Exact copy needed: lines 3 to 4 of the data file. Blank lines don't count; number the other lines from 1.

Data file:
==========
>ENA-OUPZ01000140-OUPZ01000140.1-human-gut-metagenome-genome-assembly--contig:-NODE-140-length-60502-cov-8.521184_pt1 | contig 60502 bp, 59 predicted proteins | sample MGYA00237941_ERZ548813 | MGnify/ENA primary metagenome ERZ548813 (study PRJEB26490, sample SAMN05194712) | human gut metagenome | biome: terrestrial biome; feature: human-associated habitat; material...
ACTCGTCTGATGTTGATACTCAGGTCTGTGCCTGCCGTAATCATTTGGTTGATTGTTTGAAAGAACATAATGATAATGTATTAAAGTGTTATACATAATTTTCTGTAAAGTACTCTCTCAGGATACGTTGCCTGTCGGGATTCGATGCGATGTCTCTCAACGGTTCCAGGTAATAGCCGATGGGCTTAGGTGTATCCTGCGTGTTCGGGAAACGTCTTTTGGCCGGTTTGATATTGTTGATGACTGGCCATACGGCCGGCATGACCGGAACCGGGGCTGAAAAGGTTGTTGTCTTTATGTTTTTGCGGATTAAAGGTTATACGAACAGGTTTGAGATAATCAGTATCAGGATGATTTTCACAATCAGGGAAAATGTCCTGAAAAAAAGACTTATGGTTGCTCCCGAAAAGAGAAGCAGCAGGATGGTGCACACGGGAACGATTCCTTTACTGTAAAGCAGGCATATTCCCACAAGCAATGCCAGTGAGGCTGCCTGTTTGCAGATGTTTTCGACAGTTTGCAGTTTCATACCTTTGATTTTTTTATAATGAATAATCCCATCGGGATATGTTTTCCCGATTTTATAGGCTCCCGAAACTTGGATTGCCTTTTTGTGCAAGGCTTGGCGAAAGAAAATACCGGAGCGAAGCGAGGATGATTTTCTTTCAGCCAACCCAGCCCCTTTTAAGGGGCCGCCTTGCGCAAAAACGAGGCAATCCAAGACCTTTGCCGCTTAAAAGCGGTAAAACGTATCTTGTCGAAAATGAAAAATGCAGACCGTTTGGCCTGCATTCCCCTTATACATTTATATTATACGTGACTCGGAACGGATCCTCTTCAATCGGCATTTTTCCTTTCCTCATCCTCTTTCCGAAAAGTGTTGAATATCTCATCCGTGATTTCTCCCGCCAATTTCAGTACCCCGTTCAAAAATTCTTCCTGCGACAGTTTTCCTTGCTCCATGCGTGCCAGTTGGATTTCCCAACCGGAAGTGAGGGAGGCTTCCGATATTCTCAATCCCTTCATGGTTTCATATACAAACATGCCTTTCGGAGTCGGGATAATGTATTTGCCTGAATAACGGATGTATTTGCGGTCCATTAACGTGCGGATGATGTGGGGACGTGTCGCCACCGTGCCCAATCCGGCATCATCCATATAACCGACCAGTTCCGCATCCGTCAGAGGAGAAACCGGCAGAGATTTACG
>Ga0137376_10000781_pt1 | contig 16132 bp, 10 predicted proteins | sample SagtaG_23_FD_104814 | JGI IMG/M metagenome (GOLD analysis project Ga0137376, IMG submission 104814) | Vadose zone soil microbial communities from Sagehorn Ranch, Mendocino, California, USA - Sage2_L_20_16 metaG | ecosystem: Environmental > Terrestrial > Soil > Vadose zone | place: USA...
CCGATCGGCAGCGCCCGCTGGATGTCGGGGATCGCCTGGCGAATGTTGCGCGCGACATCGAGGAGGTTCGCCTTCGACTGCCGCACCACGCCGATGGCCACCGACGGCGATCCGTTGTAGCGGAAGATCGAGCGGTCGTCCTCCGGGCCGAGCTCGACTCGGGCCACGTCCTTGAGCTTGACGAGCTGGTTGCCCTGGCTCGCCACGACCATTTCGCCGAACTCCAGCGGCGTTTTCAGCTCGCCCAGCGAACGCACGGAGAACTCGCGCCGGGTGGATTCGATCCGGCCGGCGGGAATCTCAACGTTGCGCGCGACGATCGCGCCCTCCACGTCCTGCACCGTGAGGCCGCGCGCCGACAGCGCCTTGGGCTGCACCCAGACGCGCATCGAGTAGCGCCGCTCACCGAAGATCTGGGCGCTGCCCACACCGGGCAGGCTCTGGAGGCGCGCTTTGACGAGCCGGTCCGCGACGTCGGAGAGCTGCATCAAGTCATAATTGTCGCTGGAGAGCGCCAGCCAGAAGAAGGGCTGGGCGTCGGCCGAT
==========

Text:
>Ga0137376_10000781_pt1 | contig 16132 bp, 10 predicted proteins | sample SagtaG_23_FD_104814 | JGI IMG/M metagenome (GOLD analysis project Ga0137376, IMG submission 104814) | Vadose zone soil microbial communities from Sagehorn Ranch, Mendocino, California, USA - Sage2_L_20_16 metaG | ecosystem: Environmental > Terrestrial > Soil > Vadose zone | place: USA...
CCGATCGGCAGCGCCCGCTGGATGTCGGGGATCGCCTGGCGAATGTTGCGCGCGACATCGAGGAGGTTCGCCTTCGACTGCCGCACCACGCCGATGGCCACCGACGGCGATCCGTTGTAGCGGAAGATCGAGCGGTCGTCCTCCGGGCCGAGCTCGACTCGGGCCACGTCCTTGAGCTTGACGAGCTGGTTGCCCTGGCTCGCCACGACCATTTCGCCGAACTCCAGCGGCGTTTTCAGCTCGCCCAGCGAACGCACGGAGAACTCGCGCCGGGTGGATTCGATCCGGCCGGCGGGAATCTCAACGTTGCGCGCGACGATCGCGCCCTCCACGTCCTGCACCGTGAGGCCGCGCGCCGACAGCGCCTTGGGCTGCACCCAGACGCGCATCGAGTAGCGCCGCTCACCGAAGATCTGGGCGCTGCCCACACCGGGCAGGCTCTGGAGGCGCGCTTTGACGAGCCGGTCCGCGACGTCGGAGAGCTGCATCAAGTCATAATTGTCGCTGGAGAGCGCCAGCCAGAAGAAGGGCTGGGCGTCGGCCGAT